Bettye:  What online retailers carry this book?

Reon:  I'm doing KDP Select for this one, so it's just on Amazon for now.

Bettye:  Sorry, Nooksters...I have a Sony eReader myself, and while I love it, I've decided to ask Santa to bring me an inexpensive tablet that I can load the Kindle app on and get Kindle-only eBooks and deals. Thanks for stopping by, Reon!

Reon:  Thanks for featuring me on your blog, Bettye!

Bettye:  You're very welcome...and welcome back to publishing!

Readers, download your copy of The Mommy Group today from Amazon!
August 18, 2013

New Beta Software from the folks who brought you Scrivener

Literature and Latte are now offering a Windows version of their latest product, Scapple, a brainstorming software to help writers draft their projects and gather ideas.  It's a series of notes that can be spread out or stacked, or even arranged in columns if you like to have a story arc for each character or aspect of your book.

The beta version will work through September 15th and will be selling for the price of $14.99.  I already used it to map out a prequel...

Learn more about it here.
August 16, 2013

What I learned from the RWA Conference (which I didn't attend)

I purchased a couple of MP3 files from last month's RWA Conference.  I have not been a member of RWA in years, but in case you haven't heard, after years of ignoring indie publishing, or as it seems to be called more frequently these days, self-publishing, RWA has rather belatedly embraced it, with multiple workshops devoted to this very subject at this year's conference.  The slow pace of acceptance doesn't particularly endear them to me, so I doubt I'll ever rejoin...but that doesn't mean I'm not open to hearing what was discussed at the conference as it pertains to self-publishing.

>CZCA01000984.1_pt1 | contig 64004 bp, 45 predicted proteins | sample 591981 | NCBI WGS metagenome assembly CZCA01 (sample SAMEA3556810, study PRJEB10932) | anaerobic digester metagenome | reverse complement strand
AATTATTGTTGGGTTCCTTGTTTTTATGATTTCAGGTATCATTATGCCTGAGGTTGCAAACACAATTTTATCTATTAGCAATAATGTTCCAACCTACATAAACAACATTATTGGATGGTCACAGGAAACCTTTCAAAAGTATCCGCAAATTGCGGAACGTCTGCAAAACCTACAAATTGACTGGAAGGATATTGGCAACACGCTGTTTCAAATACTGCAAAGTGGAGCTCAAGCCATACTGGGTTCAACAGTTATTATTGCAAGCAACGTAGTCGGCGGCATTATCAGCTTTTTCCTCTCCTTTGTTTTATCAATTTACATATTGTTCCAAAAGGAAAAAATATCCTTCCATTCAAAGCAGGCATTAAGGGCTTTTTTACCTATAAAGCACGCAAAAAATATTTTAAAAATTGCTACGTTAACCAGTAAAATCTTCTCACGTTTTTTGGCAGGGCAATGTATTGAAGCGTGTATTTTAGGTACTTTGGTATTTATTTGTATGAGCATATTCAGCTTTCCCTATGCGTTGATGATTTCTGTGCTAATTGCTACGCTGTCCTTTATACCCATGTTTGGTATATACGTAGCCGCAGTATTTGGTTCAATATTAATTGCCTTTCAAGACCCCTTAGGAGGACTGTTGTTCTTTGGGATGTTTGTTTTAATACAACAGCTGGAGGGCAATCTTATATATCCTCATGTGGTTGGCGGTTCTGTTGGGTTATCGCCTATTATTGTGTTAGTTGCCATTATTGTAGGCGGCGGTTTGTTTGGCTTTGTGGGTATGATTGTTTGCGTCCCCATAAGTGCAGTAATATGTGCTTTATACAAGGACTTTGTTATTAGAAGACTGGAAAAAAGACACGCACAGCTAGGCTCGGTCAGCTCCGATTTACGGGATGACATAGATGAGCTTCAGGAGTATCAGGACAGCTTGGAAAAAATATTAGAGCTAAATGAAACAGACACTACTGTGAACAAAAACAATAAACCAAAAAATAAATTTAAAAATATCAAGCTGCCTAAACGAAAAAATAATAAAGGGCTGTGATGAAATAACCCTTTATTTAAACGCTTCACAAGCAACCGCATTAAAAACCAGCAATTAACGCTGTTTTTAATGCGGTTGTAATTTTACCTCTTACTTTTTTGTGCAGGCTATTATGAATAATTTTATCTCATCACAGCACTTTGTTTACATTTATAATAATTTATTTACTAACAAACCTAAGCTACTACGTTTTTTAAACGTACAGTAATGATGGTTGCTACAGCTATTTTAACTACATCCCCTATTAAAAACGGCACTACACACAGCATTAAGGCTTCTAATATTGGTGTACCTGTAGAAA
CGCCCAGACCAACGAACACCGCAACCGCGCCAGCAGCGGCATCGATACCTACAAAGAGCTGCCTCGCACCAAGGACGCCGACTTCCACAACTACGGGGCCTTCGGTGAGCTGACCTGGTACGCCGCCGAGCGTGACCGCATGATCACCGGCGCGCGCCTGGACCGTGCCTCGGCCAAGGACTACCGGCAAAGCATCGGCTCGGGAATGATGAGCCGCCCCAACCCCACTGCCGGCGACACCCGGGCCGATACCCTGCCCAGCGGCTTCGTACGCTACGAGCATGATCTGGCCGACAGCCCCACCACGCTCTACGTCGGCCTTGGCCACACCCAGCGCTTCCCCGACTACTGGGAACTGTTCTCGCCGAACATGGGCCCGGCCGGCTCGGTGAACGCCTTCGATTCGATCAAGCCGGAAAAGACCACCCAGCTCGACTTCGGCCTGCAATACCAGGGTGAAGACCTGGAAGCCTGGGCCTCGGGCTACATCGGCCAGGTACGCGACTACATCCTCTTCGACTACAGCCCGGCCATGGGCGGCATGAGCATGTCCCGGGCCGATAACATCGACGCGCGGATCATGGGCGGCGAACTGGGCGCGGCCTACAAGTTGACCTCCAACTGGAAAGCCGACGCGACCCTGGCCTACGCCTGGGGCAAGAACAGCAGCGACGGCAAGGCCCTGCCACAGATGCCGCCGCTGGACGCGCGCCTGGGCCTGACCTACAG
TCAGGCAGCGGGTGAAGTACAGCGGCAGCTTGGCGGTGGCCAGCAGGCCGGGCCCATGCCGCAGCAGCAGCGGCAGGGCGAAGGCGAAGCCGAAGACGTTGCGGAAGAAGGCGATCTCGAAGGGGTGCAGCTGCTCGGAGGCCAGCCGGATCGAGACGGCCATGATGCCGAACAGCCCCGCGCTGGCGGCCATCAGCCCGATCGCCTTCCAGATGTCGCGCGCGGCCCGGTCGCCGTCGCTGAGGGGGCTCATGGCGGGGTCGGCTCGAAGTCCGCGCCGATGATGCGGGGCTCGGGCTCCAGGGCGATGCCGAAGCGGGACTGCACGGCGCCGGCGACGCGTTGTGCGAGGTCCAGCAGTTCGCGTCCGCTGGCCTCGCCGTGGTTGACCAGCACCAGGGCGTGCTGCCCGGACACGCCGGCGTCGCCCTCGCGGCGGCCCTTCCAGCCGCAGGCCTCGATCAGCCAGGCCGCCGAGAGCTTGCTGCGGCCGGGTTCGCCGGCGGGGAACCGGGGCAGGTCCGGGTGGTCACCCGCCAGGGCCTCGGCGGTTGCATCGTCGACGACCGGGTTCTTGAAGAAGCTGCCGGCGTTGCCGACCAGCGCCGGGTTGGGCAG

While listening isn't the same as being there (for instance, with audio-only you can't see the PowerPoint presentations the speakers are referring to, making for a disadvantage), I nonetheless learned a few things I felt were worth repeating.  Author Vickie Taylor, talking about formatting, said that using combination keystrokes to create ellipses and M-dashes will prevent eReaders from doing a line break mid-ellipsis and mid-dash.  To create an unbreakable ellipsis, use Ctrl-Alt-period.  To create an unbreakable M-dash, use Ctrl-Alt-hyphen (the hyphen on the numeric keypad, not on the regular keyboard).

Barbara Freethy and Bella Andre, talking about author branding, agree that even if no one has heard of you, to put your name in big print on the cover.  Freethy also recommends using the same font for your name on all your books (something my cover designer has done for me since the beginning).  My own feelings are that a name in large print will work best for a shorter name (Andre's name is ideal, just 10 letters), or else it's going to take up a disproportionate amount of space on the cover.

Freethy also recommends adding any legitimate benefits to your cover, i.e., quotes from bestselling authors, contests wins or placements, bestselling status, etc., anything that might give your book an edge.  There have been debates about what actually constitutes a bestselling status, and I've decided to leave that one alone.